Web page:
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Numerical Investigation on the Kinetic Characteristics of the Yigong Debris Flow in Tibet, China

Department of Civil Engineering, Shanghai University, Shanghai 200444, China
Department of Geotechnical Engineering, Tongji University, Shanghai 200092, China
Department of Geological Engineering, Southwest Jiaotong University, Chengdu 610031, China
Author to whom correspondence should be addressed.
Water 2021, 13(8), 1076;
Received: 18 February 2021 / Revised: 9 April 2021 / Accepted: 12 April 2021 / Published: 14 April 2021
(This article belongs to the Special Issue Mechanism and Prevention of Debris Flow Disaster)


To analyze the kinetic characteristics of a debris flow that occurred on 9 April 2000 in Tibet, China, a meshfree numerical method named smoothed particle hydrodynamics (SPH) is introduced, and two-dimensional and three-dimensional models are established in this work. Based on the numerical simulation, the motion process of this debris flow is reproduced, and the kinetic characteristics are analyzed combining with the field investigation data. In the kinetic analysis, the flow velocity, runout distance, deposition, and energy features are discussed. Simulation results show that the debris flow mass undergoes an acceleration stage after failure, then the kinetic energy gradually dissipates due to the friction and collision during debris flow propagation. Finally, the debris flow mass blocks the Yigong river and forms a huge dam and an extensive barrier lake. The peak velocity is calculated to be about 100 m/s, and the runout distance is approximately 8000 m. The simulation results basically match the data measured in field, thus verifying the good performance of the presented SPH model. This approach can predict hazardous areas and estimate the hazard intensity of catastrophic debris flow.

1. Introduction

Debris flows are a kind of catastrophic geological hazard which can cause very serious economic and human losses [1]. According to Huang [2], about 80% of large-scale debris flows in China occurred in the Tibetan Plateau, of which over 50% were distributed along the Sichuan-Tibet Highway [3]. Therefore, debris flows pose a serious threat to the human engineering activities in southwest China.
Study of the kinetic characteristics of debris flows can contribute to prediction of the impact area of disasters and has recently attracted the extensive attention of scholars around the world [4]. Field survey combined with remote sensing technology is the most direct approach to obtain the basic dynamic characteristics and the impact area of debris flows. For example, Leonardi and Pirulli [5] installed a filter barrier in an experimental site in the Italian Alps and monitored the load exerted by debris flows and the structural response of the barrier. Liu et al. [6] conducted a field investigation along the Sichuan-Tibet railway and systematically analyzed 55 samples of glacial debris flow deposits to determine their grading and rheological properties. Chang et al. [7] interpreted the distribution characteristics of slag in Hou Gully, Shimian, China using the method of remote sensing and field investigation, and conducted the hazard assessment of the catastrophic mine waste debris flow. Ma et al. [8] carried out field investigations to study the triggering conditions and erosion process of a runoff-triggered debris flow in Miyun County, Beijing, China. Xiong et al. [9] studied the activity characteristics and enlightenment of the debris flow triggered by the rainstorm in Wenchuan County, China. However, field investigation requires much manpower and financial resources, though it can directly obtain the first-hand information of the debris flow disasters.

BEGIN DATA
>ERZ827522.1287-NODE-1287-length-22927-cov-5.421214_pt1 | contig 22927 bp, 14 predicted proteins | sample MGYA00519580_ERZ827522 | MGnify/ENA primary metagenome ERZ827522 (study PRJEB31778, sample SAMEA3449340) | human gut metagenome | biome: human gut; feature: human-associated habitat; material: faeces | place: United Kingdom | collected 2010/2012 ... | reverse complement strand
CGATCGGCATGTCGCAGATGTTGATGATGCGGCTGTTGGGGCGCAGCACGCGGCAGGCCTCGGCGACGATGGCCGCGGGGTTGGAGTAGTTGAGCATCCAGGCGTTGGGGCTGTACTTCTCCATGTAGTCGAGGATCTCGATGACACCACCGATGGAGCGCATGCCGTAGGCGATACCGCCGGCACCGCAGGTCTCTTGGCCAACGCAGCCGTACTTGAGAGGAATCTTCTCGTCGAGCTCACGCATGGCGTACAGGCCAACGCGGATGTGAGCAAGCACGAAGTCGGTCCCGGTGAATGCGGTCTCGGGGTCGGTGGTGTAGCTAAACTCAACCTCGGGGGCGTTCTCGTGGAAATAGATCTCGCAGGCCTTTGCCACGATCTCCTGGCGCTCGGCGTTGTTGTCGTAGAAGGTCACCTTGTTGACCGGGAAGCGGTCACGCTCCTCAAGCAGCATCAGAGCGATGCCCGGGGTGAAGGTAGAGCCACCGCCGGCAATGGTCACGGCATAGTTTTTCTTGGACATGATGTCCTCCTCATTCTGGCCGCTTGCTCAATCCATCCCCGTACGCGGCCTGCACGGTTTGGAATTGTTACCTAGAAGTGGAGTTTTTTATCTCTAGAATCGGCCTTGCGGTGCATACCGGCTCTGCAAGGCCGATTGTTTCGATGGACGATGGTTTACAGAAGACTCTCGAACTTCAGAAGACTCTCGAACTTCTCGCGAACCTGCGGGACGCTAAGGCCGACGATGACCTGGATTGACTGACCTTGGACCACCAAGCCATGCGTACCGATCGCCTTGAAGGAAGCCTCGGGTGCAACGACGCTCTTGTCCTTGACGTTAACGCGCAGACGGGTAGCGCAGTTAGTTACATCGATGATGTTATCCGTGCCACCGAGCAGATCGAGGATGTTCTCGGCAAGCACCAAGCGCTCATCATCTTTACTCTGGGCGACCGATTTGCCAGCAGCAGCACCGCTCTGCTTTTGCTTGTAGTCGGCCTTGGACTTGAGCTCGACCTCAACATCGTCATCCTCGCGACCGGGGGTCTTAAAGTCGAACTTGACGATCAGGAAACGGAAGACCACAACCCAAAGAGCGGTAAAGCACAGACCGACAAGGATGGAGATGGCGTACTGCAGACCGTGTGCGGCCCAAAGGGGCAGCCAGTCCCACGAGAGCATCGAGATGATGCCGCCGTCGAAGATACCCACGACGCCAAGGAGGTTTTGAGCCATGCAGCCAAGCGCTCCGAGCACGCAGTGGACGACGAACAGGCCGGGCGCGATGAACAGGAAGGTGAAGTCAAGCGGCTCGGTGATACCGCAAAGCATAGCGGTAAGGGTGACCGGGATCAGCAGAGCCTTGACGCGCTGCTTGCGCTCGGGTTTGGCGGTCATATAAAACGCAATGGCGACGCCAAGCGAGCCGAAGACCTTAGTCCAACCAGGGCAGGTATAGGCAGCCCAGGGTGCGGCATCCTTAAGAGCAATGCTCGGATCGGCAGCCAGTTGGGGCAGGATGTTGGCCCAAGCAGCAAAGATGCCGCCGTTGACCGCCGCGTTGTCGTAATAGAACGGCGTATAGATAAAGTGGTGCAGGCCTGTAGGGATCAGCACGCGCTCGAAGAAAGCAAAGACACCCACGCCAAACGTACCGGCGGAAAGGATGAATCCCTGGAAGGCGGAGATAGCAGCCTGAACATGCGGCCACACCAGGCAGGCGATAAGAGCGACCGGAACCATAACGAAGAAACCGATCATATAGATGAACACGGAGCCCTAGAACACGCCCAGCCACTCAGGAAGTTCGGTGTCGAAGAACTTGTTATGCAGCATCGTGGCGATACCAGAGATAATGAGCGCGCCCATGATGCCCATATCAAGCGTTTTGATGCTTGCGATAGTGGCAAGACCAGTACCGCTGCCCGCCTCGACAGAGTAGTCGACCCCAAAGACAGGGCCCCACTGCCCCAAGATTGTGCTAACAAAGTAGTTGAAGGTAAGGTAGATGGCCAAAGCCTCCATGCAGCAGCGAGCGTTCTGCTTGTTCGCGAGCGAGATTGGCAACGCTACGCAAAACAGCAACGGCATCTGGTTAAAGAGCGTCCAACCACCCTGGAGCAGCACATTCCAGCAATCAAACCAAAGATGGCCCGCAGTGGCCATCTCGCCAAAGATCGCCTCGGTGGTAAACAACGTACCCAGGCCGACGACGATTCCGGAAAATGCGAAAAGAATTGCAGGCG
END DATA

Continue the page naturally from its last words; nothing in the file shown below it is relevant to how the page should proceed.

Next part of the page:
A series of empirical statistical models have been proposed to predict the volumes and runout distances of debris flows as a simplified analytical method. For example, Fannin and Wise [10] presented an empirical model for analysis of debris flows based on field observations in the Queen Charlotte Islands, British Columbia. Tang et al. [11] proposed an empirical statistical model to predict the possible debris-flow runout zones on the alluvial fans in the Wenchuan earthquake area. Huang et al. [12] developed a hybrid model of future debris-flow volumes using a dataset of measured debris-flow volumes from 60 catchments that generated post-Wenchuan Earthquake (M-w 7.9) debris flows. Fang et al. [13] established a new empirical statistical model by applying a multivariate regression analysis to the runout volumes of dam-break and non-dam-break debris flows. The prediction results of the above models fit the measured data well. However, the empirical model usually required some hypothetical conditions, and it could not consider the 3D complex terrain of a debris flow and energy dissipation during its propagation.